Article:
Friday, July 28, 2006

INDIA: Human dignity is the true measure of development

July 27, 2006

A Joint Statement by the Asian Human Rights Commission & People's Vigilance Committee for Human Rights

INDIA: Human dignity is the true measure of development

India is trying to project itself as a state looking toward a place in the league of developed nations. It has put a claim as a leading Asian and global power with a right to permanent membership in the UN Security Council. To substantiate the claim, its government iterates statistical data showing annual economic growth second only to China in the region.

However, the true measure of development is not economic growth: it is human dignity. By that measure India is among the least developed nations in the world. The quotient of dignity for the ordinary Indian is meagre even in comparison to other developing nations. Just a cursory glance into the lives of millions reveals unparalleled human rights violations: starvation deaths, caste atrocities, overwhelming corruption, police brutality and extraordinary delays in judicial procedures are the daily fare of countless Indians. All these are caused and compounded by the near total failure of rule of law in the country.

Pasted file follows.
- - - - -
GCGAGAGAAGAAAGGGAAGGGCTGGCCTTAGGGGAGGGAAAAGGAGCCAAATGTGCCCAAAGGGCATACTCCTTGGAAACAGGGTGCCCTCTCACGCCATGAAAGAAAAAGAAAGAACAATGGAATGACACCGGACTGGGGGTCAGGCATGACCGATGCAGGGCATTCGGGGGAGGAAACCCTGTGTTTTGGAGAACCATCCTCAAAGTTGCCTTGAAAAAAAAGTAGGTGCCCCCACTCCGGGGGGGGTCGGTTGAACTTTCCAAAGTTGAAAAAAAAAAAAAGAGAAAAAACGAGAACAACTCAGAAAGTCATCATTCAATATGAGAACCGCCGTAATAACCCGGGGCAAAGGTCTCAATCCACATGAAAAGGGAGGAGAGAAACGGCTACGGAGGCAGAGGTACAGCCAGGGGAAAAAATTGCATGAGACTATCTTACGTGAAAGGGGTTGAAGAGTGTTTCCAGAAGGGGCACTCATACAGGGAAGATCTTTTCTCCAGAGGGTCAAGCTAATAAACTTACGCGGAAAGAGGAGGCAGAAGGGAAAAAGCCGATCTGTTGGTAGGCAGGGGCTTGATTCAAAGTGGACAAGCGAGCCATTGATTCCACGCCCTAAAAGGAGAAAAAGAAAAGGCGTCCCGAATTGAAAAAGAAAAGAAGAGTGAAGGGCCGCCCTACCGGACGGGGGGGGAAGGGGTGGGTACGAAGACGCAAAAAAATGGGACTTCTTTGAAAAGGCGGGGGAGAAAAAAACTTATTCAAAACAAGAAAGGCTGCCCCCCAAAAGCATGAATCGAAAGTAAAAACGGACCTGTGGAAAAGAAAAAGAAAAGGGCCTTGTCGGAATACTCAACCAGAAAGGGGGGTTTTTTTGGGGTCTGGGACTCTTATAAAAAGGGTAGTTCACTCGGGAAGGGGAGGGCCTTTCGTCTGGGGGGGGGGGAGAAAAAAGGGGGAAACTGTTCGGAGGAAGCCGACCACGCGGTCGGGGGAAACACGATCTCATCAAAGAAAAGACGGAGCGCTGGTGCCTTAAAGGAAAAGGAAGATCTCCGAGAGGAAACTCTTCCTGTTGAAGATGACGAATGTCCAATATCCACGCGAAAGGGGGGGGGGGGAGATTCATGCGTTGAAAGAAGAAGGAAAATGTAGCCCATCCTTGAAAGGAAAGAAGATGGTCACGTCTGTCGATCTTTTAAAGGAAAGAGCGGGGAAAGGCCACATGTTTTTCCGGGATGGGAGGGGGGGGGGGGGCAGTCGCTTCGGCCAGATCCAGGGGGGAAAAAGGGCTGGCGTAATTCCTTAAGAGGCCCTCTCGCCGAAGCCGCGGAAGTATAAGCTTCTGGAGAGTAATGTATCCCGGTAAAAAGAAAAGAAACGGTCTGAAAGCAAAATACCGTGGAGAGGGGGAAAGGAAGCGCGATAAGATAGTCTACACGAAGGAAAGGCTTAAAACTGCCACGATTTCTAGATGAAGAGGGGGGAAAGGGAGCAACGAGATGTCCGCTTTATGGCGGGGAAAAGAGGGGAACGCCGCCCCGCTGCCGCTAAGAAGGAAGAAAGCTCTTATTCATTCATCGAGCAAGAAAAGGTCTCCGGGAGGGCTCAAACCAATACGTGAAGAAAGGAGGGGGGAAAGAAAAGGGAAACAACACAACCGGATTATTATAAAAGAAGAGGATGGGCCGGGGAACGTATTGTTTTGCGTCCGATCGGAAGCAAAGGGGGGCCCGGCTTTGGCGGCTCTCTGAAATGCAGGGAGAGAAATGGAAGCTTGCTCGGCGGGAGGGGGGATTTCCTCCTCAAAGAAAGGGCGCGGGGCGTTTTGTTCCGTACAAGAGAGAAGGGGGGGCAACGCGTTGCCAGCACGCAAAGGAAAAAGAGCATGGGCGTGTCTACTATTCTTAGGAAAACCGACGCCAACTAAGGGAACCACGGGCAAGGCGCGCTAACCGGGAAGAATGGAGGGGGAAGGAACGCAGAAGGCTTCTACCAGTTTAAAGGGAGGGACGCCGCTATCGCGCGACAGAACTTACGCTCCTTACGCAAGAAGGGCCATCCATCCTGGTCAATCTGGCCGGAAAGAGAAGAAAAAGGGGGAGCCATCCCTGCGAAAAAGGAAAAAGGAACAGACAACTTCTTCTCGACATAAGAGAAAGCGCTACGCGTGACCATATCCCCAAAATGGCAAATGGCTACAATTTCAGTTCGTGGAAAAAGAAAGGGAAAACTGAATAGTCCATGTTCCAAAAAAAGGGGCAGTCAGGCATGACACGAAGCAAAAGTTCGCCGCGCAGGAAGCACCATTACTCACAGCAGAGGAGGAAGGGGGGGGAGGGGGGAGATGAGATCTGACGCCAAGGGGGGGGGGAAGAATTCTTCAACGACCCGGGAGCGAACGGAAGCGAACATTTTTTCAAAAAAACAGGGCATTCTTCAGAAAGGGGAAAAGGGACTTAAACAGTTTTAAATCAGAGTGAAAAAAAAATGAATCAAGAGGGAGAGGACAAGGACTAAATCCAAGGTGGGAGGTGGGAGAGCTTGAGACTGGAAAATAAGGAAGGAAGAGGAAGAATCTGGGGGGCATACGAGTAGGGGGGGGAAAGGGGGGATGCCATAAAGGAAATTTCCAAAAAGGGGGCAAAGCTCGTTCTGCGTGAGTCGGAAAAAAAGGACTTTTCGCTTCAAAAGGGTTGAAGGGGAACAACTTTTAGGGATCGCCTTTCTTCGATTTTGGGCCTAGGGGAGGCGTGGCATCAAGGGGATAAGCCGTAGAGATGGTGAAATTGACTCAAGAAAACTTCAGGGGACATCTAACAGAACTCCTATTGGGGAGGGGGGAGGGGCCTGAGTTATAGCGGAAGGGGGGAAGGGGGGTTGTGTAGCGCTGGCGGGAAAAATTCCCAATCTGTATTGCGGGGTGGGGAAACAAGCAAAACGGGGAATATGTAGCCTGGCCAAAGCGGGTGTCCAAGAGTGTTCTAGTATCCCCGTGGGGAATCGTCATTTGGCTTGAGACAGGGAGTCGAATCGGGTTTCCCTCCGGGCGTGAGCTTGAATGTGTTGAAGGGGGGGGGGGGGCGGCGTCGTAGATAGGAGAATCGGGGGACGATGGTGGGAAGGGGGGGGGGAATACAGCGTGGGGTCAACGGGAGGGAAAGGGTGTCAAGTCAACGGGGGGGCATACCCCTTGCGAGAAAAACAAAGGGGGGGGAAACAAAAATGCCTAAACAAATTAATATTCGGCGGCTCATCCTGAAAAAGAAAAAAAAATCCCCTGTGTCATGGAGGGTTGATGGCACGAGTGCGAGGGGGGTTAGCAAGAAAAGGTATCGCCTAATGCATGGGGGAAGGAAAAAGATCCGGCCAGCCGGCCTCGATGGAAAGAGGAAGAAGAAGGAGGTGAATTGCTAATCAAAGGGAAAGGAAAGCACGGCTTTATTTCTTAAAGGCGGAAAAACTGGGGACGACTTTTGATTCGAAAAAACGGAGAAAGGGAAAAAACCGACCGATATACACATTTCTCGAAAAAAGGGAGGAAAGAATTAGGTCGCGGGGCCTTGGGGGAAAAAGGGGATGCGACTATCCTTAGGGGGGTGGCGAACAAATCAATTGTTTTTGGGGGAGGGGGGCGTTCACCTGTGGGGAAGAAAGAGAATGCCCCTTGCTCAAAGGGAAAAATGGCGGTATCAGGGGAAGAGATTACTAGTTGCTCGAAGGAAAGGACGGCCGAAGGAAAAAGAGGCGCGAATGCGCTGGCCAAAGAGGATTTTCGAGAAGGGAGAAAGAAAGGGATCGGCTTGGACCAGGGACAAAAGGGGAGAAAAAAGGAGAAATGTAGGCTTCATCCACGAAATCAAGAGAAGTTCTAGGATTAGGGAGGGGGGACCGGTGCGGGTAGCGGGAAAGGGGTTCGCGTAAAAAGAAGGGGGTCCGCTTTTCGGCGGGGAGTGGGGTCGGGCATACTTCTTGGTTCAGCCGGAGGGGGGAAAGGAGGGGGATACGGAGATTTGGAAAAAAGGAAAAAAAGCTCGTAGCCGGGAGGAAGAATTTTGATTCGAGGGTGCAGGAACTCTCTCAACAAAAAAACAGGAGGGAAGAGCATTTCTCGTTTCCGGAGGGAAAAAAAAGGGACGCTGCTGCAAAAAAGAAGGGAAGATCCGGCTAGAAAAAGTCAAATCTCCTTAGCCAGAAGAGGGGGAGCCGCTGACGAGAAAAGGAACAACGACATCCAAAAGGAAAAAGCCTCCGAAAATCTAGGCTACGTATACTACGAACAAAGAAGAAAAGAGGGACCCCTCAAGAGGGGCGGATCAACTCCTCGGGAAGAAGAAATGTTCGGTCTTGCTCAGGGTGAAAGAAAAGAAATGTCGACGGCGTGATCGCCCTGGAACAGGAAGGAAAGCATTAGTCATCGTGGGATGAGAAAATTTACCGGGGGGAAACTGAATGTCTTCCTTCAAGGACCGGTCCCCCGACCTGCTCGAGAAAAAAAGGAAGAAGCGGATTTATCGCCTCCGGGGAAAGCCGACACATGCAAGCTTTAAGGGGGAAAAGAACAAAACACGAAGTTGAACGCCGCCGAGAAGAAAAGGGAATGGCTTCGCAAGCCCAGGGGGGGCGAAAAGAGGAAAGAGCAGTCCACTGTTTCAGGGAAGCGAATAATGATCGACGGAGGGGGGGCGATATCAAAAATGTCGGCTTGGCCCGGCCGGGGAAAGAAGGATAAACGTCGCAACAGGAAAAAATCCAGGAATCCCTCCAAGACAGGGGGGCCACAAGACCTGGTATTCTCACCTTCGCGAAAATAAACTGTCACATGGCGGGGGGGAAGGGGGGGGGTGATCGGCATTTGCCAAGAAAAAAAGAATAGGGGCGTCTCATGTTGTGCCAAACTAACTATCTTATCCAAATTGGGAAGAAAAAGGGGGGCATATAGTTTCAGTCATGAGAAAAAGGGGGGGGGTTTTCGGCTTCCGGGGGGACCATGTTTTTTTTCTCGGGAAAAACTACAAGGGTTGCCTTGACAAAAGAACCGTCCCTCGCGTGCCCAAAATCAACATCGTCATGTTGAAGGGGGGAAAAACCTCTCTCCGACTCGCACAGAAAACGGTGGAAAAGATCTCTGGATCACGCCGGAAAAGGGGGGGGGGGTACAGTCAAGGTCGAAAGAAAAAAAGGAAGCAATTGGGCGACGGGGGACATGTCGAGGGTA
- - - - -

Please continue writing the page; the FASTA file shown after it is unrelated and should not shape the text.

What excuses can any government in India, state or central, pose for letting its people starve to death? How can any government justify decades of delay in adjudicating cases in courts of law? Which government can allow its law enforcement agencies, particularly the police, to operate almost exclusively as agents of persecution? What justification can a government give for letting its bureaucracy be corrupt from top to bottom? Which state can justify the practice of extreme forms of discrimination based on birth and gender?

The government of India often absolves itself of responsibility for such problems on the ground that the country's population is too large. However, this is a lame excuse which offers the victims of abuses nothing and belies the image of development that the authorities try to create by conjuring up numbers about this or that. What explanation can these authorities give for the subhuman living conditions of the Mushahar community in Belwa village, Uttar Pradesh or those persons in Jalangi of West Bengal, for instance? What about the weaver community starving in Varanasi while silk cloths are imported from China?